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Australia Healthcare
 
 
 

General

Healthcare in Australia is provided by both private and government institutions. The Australian healthcare system is generally based on a broader perspective as defined by the World Health Organisation (WHO). It not only focus on the physical and mental health of its population, but also on their general state of social well-being. It is serviced by a mixture of public and private healthcare providers.

The Australian government takes a Commonwealth form with six states and two territories. In terms of health, the Commonwealth takes the lead in the development of national health policies, regulations and funding. The states and territories operate in matters not covered by the Commonwealth’s responsibilities, such as the execution, oversight, and regulation of public health services as well as healthcare providers.

Some of the government’s health strategies include the provision of clinical services and programs, improvement of the social, physical, and economic environment of groups or individuals at special risk, the reduction of health risk exposures, capacity building (to enable individuals to exercise control in their environment, thereby making appropriate health choices), and the provision of culturally relevant services.

It is estimated that about 70% of Australia’s healthcare expenditure is funded by the government. The commonwealth shoulders 67% of this cost, covering three national subsidy schemes, Medicare, the Pharmaceutical Benefits Scheme and a 30% Private Health Insurance Rebate. The remaining 33% is covered by the states and territories.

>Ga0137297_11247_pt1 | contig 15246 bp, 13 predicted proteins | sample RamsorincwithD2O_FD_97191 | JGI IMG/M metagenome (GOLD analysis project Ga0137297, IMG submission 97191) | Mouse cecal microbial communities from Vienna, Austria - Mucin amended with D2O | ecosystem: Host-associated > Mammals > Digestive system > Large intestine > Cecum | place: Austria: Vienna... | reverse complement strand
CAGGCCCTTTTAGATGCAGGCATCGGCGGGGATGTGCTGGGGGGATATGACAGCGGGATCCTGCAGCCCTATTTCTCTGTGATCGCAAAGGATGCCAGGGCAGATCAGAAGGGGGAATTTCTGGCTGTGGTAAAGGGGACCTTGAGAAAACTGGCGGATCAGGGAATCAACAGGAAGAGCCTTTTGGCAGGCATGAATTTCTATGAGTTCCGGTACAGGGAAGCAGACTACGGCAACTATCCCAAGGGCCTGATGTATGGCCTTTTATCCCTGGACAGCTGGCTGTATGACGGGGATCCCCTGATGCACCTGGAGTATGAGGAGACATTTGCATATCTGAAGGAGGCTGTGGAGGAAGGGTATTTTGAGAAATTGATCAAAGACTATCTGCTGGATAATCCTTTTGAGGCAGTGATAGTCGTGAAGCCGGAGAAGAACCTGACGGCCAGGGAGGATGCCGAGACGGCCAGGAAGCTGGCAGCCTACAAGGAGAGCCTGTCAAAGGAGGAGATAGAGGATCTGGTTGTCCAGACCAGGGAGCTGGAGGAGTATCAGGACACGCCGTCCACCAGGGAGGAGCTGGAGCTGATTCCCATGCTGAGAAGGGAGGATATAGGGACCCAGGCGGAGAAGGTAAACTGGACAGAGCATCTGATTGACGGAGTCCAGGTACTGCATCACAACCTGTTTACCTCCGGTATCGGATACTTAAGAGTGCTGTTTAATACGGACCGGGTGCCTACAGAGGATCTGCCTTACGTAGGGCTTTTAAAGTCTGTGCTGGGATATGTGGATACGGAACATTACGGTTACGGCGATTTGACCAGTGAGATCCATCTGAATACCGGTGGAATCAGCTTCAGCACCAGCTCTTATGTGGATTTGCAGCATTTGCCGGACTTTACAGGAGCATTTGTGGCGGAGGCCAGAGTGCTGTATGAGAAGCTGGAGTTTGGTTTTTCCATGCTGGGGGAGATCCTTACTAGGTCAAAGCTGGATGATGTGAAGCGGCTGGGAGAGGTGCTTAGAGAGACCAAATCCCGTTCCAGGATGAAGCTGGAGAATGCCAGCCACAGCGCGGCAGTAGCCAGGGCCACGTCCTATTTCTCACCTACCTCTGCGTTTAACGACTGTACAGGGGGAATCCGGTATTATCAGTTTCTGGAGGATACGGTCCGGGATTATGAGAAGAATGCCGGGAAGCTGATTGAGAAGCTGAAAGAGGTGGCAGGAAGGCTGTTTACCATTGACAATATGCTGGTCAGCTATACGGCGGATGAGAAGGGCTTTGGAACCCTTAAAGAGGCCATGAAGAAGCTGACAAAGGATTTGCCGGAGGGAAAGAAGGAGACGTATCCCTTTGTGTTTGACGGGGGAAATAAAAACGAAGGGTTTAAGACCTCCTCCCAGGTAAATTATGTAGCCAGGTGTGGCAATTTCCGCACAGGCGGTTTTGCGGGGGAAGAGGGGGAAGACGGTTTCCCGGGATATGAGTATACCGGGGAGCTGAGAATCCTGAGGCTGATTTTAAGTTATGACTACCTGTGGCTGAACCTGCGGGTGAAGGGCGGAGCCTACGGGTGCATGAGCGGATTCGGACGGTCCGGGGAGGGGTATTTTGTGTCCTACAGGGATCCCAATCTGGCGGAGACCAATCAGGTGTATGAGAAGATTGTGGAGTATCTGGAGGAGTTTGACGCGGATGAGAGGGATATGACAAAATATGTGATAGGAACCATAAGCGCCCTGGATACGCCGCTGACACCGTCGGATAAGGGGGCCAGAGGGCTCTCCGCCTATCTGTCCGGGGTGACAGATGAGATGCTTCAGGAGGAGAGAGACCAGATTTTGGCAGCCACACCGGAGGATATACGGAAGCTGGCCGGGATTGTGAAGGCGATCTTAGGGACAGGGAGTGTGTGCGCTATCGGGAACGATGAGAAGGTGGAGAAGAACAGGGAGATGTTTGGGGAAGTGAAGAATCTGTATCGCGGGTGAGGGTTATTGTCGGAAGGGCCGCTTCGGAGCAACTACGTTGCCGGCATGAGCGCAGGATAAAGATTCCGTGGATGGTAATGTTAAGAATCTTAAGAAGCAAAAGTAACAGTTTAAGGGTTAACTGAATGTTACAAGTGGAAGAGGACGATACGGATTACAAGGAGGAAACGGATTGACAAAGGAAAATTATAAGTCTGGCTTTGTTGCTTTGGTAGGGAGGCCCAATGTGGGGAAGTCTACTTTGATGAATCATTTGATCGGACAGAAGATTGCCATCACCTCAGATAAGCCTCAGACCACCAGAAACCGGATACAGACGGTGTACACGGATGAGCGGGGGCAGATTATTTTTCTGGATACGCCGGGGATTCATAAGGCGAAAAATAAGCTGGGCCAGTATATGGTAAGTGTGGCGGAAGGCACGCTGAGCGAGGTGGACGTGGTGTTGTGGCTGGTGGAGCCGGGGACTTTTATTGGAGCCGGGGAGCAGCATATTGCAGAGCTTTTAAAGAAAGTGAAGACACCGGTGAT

Australian healthcare has generally improved in the last 10 years. Life expectancy increased to 78 years for males and 83 years for females in 2005. This is one of the highest rates among developed countries. The infant mortality rate is low at 4.3 deaths per 1000 population.

Some of the common health concerns in Australia are skin cancer, heat stroke, obesity, diabetes, dengue fever, and other chronic diseases common in developed countries.

Medicare

Medicare is a National Subsidy Scheme that subsidises services and prescription medicines bought from pharmacies. It provides free treatment in public hospitals. Medicare also provides free or subsidised payments to health professionals for specific services.

Established in 1984, its aim is to provide high quality healthcare that is affordable and accessible to all Australian residents, regardless of their circumstances. For the period of July 2004 to June 2005 there were 20.5 million people who registered for Medicare benefits. There were also approximately 236 million services processed during the same period.

Medicare is financed through progressive income tax and Medicare levies derived from the incomes of Australian residents.

Claiming Medicare benefits can be done in several ways. One method is to pay the doctor’s fee in full and then seek a reimbursement. Another possible method is to request the doctor’s fee in advance from Medicare. Medicare shall issue a check payable to the doctor. Doctors may also deduct the subsidy that will be provided by Medicare from the fees and submit the benefit claim directly to Medicare. Claims can be made through the post or in person at Medicare offices or in designated agencies.

While in Australia, visitors that come from countries where the government has a reciprocal healthcare agreement can avail of Medicare benefits. However, the benefits of the reciprocal agreement do not cover those who come specifically for treatment. Visitors who are not eligible for Medicare can avail of comprehensive health insurance to cover unexpected medical expenses during their stay.


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